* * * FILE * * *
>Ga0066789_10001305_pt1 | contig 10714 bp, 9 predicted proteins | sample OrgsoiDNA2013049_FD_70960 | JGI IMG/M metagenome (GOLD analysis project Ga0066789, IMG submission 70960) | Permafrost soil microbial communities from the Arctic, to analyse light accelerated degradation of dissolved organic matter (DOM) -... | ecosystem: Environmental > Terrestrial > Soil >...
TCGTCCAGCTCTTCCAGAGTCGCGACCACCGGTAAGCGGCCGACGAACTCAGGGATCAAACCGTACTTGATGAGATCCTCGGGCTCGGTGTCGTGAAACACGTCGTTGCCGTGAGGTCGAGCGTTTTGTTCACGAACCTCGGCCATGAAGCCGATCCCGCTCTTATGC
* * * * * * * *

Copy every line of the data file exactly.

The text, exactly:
>Ga0066789_10001305_pt1 | contig 10714 bp, 9 predicted proteins | sample OrgsoiDNA2013049_FD_70960 | JGI IMG/M metagenome (GOLD analysis project Ga0066789, IMG submission 70960) | Permafrost soil microbial communities from the Arctic, to analyse light accelerated degradation of dissolved organic matter (DOM) -... | ecosystem: Environmental > Terrestrial > Soil >...
TCGTCCAGCTCTTCCAGAGTCGCGACCACCGGTAAGCGGCCGACGAACTCAGGGATCAAACCGTACTTGATGAGATCCTCGGGCTCGGTGTCGTGAAACACGTCGTTGCCGTGAGGTCGAGCGTTTTGTTCACGAACCTCGGCCATGAAGCCGATCCCGCTCTTATGC